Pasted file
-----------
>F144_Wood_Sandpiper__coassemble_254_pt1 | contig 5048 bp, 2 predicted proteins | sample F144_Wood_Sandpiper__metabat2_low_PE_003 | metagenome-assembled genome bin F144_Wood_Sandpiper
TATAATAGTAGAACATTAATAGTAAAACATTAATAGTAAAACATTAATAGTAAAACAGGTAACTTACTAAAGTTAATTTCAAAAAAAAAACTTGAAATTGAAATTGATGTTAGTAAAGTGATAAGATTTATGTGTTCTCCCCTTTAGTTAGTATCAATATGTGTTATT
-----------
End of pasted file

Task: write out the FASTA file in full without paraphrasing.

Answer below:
>F144_Wood_Sandpiper__coassemble_254_pt1 | contig 5048 bp, 2 predicted proteins | sample F144_Wood_Sandpiper__metabat2_low_PE_003 | metagenome-assembled genome bin F144_Wood_Sandpiper
TATAATAGTAGAACATTAATAGTAAAACATTAATAGTAAAACATTAATAGTAAAACAGGTAACTTACTAAAGTTAATTTCAAAAAAAAAACTTGAAATTGAAATTGATGTTAGTAAAGTGATAAGATTTATGTGTTCTCCCCTTTAGTTAGTATCAATATGTGTTATT